The diabetes-friendly box includes a variety of items like brown rice, canned salmon, dried navy beans, and olive oil along with a recipe booklet developed by a certified diabetes educator. Recipients also receive a tailored produce box with leafy greens, berries, and other fiber-rich fruits and vegetables.

Everyone who receives these diabetes-friendly food boxes can also attend SNAP nutrition classes and monthly diabetes management presentations from pharmacists and other healthcare providers.

“The point is to be really meeting folks where they are and bringing the resources to them,” Gross said.

Programs like CFBNJ’s Diabetes Initiative can improve outcomes for participants. While Gross said this is not a replacement for medical care, she has seen people lose weight and lower their A1C while enrolled in the program.

“It might not be a complete solution, but it is giving people more opportunities to access care and access nutritious food,” she said.

How Can Healthcare Providers Help?

To connect with community programs like CFBNJ’s Diabetes Initiative, individuals sometimes have to be referred by a healthcare provider. However, people may not always want to disclose that they are struggling to buy food.

Gucciardi said that healthcare providers should work to destigmatize food insecurity, especially since this problem has become more rampant between the pandemic and inflation. Her research supports implementing food insecurity screening tools during primary care visits.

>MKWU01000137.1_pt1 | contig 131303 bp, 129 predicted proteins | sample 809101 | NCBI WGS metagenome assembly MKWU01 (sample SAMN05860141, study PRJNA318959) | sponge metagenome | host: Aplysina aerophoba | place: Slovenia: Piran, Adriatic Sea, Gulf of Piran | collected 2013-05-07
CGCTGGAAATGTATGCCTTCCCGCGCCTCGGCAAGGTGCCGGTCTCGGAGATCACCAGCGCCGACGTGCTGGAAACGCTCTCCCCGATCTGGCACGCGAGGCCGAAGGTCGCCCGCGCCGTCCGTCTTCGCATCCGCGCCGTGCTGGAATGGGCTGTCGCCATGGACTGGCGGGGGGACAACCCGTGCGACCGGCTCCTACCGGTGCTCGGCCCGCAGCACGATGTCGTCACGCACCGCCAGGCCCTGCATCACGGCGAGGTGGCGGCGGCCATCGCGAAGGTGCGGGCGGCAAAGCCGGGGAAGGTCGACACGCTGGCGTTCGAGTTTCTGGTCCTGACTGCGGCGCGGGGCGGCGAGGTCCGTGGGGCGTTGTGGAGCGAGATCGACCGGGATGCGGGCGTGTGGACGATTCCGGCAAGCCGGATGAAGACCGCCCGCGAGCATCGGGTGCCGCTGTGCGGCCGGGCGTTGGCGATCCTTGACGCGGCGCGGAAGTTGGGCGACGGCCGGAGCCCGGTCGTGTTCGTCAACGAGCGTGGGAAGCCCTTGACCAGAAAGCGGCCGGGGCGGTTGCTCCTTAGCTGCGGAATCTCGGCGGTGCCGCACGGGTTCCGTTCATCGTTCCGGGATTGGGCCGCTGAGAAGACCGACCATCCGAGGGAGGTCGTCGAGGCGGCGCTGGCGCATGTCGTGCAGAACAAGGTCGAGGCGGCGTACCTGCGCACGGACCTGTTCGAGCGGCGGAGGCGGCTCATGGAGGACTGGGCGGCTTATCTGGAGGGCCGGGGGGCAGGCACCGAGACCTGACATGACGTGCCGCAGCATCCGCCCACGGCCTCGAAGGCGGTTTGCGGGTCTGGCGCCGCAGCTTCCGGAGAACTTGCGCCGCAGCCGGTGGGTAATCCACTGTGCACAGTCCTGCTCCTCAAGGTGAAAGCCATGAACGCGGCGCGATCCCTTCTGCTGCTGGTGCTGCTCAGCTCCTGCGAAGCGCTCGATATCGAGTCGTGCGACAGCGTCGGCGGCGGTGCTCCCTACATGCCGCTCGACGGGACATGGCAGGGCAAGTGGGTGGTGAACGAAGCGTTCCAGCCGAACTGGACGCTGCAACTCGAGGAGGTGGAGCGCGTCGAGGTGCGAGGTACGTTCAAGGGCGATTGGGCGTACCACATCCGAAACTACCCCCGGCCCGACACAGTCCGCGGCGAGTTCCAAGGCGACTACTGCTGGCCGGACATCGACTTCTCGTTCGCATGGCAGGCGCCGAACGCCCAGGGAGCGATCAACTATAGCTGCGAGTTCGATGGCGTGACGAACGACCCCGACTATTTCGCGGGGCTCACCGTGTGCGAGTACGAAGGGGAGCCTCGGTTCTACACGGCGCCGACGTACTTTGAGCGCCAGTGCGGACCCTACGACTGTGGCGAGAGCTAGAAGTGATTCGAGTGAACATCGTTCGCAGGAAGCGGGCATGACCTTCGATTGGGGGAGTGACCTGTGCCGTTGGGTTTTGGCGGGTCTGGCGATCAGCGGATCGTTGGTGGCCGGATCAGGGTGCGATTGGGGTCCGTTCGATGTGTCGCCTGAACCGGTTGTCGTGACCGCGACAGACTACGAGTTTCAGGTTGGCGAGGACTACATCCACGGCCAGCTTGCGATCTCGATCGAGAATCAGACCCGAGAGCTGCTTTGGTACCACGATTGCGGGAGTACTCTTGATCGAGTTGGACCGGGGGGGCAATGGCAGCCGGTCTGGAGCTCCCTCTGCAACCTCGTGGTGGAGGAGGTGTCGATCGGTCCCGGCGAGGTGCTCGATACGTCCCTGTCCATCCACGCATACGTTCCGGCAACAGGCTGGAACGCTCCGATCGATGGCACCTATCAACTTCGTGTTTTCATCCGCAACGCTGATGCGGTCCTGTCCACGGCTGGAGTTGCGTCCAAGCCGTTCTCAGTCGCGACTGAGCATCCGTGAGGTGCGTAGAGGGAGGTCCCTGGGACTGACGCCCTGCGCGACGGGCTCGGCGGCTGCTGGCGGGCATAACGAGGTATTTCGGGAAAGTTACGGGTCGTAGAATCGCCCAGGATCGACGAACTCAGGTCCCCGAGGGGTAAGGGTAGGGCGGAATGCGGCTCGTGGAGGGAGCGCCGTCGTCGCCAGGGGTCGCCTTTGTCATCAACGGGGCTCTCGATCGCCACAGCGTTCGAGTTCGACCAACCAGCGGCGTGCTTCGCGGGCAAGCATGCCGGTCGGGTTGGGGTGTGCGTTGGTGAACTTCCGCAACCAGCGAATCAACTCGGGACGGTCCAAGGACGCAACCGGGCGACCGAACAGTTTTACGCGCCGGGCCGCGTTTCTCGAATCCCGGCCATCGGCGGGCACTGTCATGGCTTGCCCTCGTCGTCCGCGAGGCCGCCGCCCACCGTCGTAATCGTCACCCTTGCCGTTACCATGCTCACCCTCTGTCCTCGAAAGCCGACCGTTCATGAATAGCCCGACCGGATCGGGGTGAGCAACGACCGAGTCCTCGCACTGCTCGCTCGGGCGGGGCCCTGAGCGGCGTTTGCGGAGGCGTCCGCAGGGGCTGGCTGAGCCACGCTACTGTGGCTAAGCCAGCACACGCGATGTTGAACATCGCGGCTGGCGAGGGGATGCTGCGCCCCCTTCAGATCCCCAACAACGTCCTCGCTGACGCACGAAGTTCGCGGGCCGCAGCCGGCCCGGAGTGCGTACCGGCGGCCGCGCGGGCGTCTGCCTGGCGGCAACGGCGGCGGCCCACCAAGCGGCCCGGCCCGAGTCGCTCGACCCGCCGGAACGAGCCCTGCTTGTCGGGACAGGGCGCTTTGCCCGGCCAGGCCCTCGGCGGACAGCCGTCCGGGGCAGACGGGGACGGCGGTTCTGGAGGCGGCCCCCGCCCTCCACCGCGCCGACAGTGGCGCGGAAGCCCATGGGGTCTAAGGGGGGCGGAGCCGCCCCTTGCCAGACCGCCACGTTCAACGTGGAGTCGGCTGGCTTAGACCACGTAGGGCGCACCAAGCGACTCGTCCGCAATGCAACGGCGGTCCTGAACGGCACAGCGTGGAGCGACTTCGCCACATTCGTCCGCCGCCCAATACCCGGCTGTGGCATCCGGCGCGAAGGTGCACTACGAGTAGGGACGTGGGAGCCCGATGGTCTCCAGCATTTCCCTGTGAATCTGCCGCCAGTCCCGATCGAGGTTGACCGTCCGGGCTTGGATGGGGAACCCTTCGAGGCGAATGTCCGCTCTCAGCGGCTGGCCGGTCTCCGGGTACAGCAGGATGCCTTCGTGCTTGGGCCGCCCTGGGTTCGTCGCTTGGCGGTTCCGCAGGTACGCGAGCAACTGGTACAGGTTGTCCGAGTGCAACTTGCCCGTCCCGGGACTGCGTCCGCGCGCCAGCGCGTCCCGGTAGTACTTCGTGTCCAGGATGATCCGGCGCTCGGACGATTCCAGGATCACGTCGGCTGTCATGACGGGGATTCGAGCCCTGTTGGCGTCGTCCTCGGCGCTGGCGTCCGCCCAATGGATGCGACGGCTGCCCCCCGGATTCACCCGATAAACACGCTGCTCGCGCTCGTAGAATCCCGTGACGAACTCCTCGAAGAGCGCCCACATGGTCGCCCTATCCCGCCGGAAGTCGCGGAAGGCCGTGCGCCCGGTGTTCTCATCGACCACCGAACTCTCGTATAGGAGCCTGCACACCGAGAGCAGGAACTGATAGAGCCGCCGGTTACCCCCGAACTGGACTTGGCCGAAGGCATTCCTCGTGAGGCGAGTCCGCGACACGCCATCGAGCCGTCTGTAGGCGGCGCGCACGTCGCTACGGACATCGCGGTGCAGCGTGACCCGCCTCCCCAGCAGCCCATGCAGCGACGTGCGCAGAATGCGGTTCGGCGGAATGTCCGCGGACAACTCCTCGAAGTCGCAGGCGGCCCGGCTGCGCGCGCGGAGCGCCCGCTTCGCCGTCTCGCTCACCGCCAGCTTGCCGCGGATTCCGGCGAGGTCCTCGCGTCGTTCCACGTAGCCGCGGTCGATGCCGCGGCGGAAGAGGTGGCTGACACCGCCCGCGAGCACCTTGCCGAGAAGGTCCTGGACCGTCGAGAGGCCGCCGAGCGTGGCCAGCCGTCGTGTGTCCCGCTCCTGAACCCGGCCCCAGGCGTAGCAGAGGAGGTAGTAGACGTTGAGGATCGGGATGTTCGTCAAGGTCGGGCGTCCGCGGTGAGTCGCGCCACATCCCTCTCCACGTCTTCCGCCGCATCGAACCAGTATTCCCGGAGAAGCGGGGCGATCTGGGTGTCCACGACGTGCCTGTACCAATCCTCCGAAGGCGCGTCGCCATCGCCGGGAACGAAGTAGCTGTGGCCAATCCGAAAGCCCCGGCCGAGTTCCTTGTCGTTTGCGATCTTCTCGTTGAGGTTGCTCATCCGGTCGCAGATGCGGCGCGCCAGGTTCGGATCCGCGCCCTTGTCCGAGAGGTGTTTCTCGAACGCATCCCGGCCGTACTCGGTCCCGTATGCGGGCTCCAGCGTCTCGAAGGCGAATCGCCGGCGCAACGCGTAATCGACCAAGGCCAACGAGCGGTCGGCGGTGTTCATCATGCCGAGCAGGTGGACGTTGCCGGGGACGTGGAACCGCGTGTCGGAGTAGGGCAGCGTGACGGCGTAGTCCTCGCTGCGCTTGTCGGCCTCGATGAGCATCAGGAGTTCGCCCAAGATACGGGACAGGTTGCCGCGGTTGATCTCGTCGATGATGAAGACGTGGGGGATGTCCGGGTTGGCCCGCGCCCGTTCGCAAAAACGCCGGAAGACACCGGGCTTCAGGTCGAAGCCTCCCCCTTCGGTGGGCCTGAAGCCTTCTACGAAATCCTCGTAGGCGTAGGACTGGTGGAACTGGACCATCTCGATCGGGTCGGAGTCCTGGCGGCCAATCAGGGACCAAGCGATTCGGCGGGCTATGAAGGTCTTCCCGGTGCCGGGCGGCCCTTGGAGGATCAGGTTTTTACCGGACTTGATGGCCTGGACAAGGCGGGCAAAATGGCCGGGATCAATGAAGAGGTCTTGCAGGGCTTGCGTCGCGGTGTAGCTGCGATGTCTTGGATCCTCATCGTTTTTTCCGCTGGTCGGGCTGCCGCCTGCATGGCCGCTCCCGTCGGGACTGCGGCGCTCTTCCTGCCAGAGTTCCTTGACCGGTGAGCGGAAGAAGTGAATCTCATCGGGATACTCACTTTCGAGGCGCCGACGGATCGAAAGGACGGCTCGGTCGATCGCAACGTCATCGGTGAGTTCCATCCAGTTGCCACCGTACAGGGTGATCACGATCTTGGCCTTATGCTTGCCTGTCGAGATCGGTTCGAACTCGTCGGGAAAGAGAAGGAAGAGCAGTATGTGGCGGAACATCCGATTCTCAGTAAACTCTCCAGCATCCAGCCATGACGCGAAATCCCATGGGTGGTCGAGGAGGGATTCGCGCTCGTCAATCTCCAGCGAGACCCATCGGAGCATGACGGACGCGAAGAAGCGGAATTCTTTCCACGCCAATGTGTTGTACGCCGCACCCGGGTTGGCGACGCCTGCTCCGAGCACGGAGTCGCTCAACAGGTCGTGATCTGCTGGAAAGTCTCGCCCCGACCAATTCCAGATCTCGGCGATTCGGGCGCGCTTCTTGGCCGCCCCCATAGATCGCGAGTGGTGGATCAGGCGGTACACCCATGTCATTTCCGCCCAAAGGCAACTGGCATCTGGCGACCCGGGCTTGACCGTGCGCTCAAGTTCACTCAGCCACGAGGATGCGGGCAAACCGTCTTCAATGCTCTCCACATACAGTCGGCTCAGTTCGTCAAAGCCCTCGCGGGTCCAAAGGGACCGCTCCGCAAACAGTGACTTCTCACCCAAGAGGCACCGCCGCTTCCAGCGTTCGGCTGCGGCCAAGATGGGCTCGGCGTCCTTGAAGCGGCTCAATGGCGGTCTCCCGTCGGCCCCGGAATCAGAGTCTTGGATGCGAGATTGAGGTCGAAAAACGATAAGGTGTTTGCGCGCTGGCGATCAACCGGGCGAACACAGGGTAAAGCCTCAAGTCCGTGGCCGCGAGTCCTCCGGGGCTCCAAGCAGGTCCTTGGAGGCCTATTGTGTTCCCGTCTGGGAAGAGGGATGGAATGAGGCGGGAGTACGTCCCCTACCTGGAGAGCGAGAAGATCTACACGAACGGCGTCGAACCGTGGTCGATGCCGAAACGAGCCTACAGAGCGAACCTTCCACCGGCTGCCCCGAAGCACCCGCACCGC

“The information that we got from our research is that they feel relief to be able to discuss these challenges with the care provider, so then they can get support,” she said.

These screenings can help healthcare providers understand a patient's food security status so they can create appropriate and individualized diabetes management plans.

“We have to work with the foods that they normally can access and are available to them,” she said.

Healthcare providers may also be able to refer people with diabetes to community programs at a food bank or a local food-is-medicine organization. This is still an emerging concept in the United States, but organizations like MANNA in Philadelphia and God’s Love We Deliver in New York have already been delivering medically tailored meals for people with chronic conditions.

What This Means For You

If you or a loved one are experiencing hunger, you can find your nearest food bank on the Feeding America website. Resources are also available on their website to help determine your eligibility for SNAP or WIC resources.

Correction - November 29, 2022: This article was updated to reflect the name change from Summit Medical Group Foundation to Summit Health Cares.

4 Sources
Verywell Health uses only high-quality sources, including peer-reviewed studies, to support the facts within our articles. Read our editorial process to learn more about how we fact-check and keep our content accurate, reliable, and trustworthy.
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  2. British Diabetic Association. Stress and diabetes.

  3. U.S. Department of Agriculture. Stores accepting SNAP online.

  4. Vitale M, Dorado L, Pais V, Sidani S, Gucciardi E. Food insecurity screening among families of children with diabetesDiabetes Spectr. 2019;32(4):338-348. doi:10.2337/ds18-0083